My hair has always been a major part of my identity, and it wasn’t any different during the lead-up to the birth of my daughter. During my pregnancy, I wasn’t planning on getting a postpartum haircut like I had heard of many other women doing, and I was going to do everything in my power to avoid “mom hair” — whatever that is. I also didn’t want to subject myself to the ridiculous unwritten rule that once you become a mother, you can’t have long hair.
During the two years before my daughter was born, I had been growing dreadlocks. I had every intention of keeping them for the foreseeable future, because this particular hairstyle opened up a part of me I had never explored before. During my second trimester, however, I was already feeling like I wanted a bit of a change, so I home-bleached my locks.
After 2 and half months of newborn life, I became frustrated with my dreadlocks, especially because they’d get in my way while nursing. I wanted to relish the opportunity to pamper myself, so I decided to get a new haircut. Plus, a fresh new haircut seemed like a great way to commemorate such a major life event.
I went for a jazzy, asymmetrical pixie cut, and at first I adored it. I think that was mostly because I got a wildly popular response to this look after posting a photo of it on social media. (Seriously, I got almost as many likes as I did on the first pictures of my newborn in the hospital.) Still, I wasn't quite satisfied with my new postpartum haircut.
While it made me feel good to get so much attention for my haircut, it wore off soon enough, and I was back at the hairdresser's a month later to go a bit shorter. I didn’t want to spend the extra money on top of another cut for a proper salon dye job to touch up my roots, so I did another home-bleach effort. Admittedly, it gave me a two-toned look, but I felt I could live with that. Rock it, even.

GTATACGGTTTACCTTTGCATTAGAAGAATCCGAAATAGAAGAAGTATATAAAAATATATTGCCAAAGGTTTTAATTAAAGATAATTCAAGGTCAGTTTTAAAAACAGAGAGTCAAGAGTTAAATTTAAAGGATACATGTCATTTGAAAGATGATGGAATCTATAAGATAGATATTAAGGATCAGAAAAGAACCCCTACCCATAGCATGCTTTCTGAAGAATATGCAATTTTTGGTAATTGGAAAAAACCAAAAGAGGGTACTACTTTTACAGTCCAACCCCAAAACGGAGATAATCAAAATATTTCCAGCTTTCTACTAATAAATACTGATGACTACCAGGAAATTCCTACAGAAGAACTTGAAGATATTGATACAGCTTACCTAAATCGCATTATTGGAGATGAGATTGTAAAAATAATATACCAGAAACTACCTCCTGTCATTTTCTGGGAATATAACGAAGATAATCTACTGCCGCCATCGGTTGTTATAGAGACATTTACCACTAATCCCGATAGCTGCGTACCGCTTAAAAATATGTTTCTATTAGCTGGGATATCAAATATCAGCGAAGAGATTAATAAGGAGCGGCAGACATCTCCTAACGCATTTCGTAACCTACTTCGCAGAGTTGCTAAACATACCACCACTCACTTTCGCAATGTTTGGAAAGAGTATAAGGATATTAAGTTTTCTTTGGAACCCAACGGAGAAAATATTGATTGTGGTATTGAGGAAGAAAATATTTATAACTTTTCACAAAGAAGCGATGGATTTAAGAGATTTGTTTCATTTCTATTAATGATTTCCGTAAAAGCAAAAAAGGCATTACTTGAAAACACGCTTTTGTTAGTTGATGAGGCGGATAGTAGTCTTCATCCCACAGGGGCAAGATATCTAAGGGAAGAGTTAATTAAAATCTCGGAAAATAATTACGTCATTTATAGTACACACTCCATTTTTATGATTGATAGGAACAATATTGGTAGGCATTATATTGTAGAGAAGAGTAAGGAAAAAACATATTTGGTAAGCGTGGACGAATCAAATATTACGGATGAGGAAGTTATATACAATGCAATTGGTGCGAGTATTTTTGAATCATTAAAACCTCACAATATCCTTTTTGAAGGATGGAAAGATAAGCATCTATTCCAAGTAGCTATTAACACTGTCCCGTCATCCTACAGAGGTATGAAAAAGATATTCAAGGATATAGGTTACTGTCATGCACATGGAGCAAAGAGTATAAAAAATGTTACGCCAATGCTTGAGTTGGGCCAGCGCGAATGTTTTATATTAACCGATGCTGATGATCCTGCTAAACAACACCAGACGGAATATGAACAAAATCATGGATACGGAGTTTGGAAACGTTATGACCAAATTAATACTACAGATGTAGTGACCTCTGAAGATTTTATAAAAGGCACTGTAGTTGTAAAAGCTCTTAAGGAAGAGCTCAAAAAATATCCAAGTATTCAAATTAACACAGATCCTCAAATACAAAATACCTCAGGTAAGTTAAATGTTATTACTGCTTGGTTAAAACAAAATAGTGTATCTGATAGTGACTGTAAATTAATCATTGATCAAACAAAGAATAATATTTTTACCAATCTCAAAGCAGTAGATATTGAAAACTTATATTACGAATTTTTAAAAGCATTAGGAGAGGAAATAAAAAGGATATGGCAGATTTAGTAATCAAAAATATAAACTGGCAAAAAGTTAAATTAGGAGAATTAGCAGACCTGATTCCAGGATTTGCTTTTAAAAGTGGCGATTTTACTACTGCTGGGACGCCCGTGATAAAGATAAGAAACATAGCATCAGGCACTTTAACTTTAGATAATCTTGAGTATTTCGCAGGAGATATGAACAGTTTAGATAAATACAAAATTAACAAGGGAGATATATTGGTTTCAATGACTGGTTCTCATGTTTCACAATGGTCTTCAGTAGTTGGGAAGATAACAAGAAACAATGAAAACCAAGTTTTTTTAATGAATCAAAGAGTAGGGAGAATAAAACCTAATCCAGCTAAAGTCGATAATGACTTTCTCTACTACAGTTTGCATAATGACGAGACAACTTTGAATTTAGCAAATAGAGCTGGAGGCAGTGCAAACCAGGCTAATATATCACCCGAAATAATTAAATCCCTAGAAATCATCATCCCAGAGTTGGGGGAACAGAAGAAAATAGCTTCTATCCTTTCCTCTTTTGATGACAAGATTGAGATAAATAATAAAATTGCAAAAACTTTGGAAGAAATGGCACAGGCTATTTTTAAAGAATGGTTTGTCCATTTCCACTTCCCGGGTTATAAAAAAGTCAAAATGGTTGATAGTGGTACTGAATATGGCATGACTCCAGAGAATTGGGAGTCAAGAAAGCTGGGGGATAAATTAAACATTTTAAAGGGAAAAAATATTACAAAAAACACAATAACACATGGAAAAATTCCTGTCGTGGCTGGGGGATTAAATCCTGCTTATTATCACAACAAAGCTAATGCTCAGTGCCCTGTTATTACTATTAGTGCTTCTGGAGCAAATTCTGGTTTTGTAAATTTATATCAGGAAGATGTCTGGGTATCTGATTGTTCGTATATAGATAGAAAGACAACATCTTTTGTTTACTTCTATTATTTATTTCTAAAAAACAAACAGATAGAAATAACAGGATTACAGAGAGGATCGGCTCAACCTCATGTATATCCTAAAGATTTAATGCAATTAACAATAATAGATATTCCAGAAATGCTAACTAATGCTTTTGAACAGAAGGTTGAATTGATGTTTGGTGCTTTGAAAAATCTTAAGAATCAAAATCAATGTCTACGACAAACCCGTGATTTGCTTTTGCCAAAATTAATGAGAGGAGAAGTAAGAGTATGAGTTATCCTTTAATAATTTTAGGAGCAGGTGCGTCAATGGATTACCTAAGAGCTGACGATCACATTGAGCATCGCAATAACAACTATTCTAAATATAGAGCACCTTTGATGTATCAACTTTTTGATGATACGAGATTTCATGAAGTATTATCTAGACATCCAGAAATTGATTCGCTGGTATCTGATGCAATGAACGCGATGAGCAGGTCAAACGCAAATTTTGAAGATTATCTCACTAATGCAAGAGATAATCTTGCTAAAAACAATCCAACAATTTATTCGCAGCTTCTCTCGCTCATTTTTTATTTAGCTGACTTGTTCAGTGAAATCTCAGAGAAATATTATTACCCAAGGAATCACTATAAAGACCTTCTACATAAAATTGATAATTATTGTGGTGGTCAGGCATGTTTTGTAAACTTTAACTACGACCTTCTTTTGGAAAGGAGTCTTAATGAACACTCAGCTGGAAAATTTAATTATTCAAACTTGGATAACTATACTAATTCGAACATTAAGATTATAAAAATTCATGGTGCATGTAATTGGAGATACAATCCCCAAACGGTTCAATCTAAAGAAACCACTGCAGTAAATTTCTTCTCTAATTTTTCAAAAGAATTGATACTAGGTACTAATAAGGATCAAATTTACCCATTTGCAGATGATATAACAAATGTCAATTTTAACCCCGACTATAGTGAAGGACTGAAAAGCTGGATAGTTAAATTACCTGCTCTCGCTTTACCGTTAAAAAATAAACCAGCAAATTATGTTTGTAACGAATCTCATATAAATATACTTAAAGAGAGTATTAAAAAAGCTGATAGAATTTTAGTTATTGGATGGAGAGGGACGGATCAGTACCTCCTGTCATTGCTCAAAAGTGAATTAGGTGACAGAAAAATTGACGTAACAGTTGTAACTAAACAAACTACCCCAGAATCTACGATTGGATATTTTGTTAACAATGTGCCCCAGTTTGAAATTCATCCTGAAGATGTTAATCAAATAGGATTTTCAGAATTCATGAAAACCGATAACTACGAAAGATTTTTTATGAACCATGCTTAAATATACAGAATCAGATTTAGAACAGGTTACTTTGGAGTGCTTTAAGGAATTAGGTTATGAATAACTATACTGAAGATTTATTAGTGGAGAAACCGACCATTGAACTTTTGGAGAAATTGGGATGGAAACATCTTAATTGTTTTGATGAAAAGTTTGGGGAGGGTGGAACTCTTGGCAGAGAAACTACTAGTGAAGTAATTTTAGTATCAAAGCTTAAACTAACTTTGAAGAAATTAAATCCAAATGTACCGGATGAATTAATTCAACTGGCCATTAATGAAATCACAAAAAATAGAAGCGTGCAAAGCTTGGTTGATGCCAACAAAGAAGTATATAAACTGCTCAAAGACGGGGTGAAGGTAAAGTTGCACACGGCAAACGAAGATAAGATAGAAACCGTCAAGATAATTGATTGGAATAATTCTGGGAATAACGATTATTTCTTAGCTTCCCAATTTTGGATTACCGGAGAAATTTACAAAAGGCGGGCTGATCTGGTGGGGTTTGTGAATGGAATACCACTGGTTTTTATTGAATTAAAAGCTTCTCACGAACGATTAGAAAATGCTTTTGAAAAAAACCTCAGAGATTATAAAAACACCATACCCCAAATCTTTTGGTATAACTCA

The new color only lasted for another month or so, and I didn’t want to keep having to bleach my hair, so I went another color entirely — a deep brunette that seemed okay in the beginning, but quickly faded into a muddy brown as my natural auburn started to reappear. By this time, I didn’t want to maintain the pixie cut. I just wanted long hair back. I also wanted my natural color again, even though I'd had a lot of fun switching it up.
Every time I looked in the mirror, I couldn’t see myself. Instead, I'd see some odd version of myself, trying desperately to find the beauty I once recognized. It was the weirdest thing: the changes in my body like weight gain, saggy-feeling boobs, and a stretch-marked, flabby tummy didn’t matter. The loss of my love for my hairstyle was what crushed my sense of self, and I didn't like that.
Every day, I reminded myself how silly it was to feel so traumatized by something as trivial as a change in hairstyle, especially because I know there is so much more to my worth as a human than what my hair looks like. If I could overcome the postpartum body transformation, why couldn’t I get past my hair situation? Every day, I’d run my comb through my mane and just couldn’t shake the dissatisfaction. There was nothing I could do but wait for my hair to grow out and remind myself that that feeling would pass.
After my daughter’s first birthday, my hair had almost completely grown out, and my cousin, who is a skilled hairdresser, came up with an idea of what to do with the mop on my head. I got some slick new bangs for a mod bob, and it was as if the heavens had opened up. My hair is still short, but my natural color has fully returned, and I’m in love with my hairstyle again.
While it might sound silly that so much of my self-worth was bound up in my hair, I don't really care either way. After you undergo something as physically demanding as childbirth, I think it’s OK to have that one thing (or a whole lot of things) that make you feel good on the outside.